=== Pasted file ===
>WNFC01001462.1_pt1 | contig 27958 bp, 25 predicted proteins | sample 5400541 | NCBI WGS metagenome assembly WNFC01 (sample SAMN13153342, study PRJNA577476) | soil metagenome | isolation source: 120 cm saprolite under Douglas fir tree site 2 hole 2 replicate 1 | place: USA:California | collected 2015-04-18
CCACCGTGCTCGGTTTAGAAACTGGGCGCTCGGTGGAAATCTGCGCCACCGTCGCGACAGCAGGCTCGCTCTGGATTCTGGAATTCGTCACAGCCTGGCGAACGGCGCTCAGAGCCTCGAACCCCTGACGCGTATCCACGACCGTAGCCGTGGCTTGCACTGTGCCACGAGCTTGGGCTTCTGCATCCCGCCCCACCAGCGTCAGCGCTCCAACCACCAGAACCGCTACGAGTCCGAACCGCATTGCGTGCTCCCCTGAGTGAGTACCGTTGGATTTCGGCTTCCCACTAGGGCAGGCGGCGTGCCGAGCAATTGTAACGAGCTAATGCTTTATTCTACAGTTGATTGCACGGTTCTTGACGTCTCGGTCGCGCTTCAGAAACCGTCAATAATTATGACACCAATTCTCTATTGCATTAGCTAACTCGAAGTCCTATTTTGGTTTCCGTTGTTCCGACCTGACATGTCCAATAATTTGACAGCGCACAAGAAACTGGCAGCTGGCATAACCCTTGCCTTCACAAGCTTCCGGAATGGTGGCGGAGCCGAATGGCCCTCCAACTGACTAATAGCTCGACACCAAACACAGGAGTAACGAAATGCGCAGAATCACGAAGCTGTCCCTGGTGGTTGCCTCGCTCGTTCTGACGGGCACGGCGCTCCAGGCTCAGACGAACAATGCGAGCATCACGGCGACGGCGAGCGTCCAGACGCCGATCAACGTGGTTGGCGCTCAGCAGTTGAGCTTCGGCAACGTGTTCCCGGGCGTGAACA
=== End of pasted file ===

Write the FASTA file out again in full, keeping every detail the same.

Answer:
>WNFC01001462.1_pt1 | contig 27958 bp, 25 predicted proteins | sample 5400541 | NCBI WGS metagenome assembly WNFC01 (sample SAMN13153342, study PRJNA577476) | soil metagenome | isolation source: 120 cm saprolite under Douglas fir tree site 2 hole 2 replicate 1 | place: USA:California | collected 2015-04-18
CCACCGTGCTCGGTTTAGAAACTGGGCGCTCGGTGGAAATCTGCGCCACCGTCGCGACAGCAGGCTCGCTCTGGATTCTGGAATTCGTCACAGCCTGGCGAACGGCGCTCAGAGCCTCGAACCCCTGACGCGTATCCACGACCGTAGCCGTGGCTTGCACTGTGCCACGAGCTTGGGCTTCTGCATCCCGCCCCACCAGCGTCAGCGCTCCAACCACCAGAACCGCTACGAGTCCGAACCGCATTGCGTGCTCCCCTGAGTGAGTACCGTTGGATTTCGGCTTCCCACTAGGGCAGGCGGCGTGCCGAGCAATTGTAACGAGCTAATGCTTTATTCTACAGTTGATTGCACGGTTCTTGACGTCTCGGTCGCGCTTCAGAAACCGTCAATAATTATGACACCAATTCTCTATTGCATTAGCTAACTCGAAGTCCTATTTTGGTTTCCGTTGTTCCGACCTGACATGTCCAATAATTTGACAGCGCACAAGAAACTGGCAGCTGGCATAACCCTTGCCTTCACAAGCTTCCGGAATGGTGGCGGAGCCGAATGGCCCTCCAACTGACTAATAGCTCGACACCAAACACAGGAGTAACGAAATGCGCAGAATCACGAAGCTGTCCCTGGTGGTTGCCTCGCTCGTTCTGACGGGCACGGCGCTCCAGGCTCAGACGAACAATGCGAGCATCACGGCGACGGCGAGCGTCCAGACGCCGATCAACGTGGTTGGCGCTCAGCAGTTGAGCTTCGGCAACGTGTTCCCGGGCGTGAACA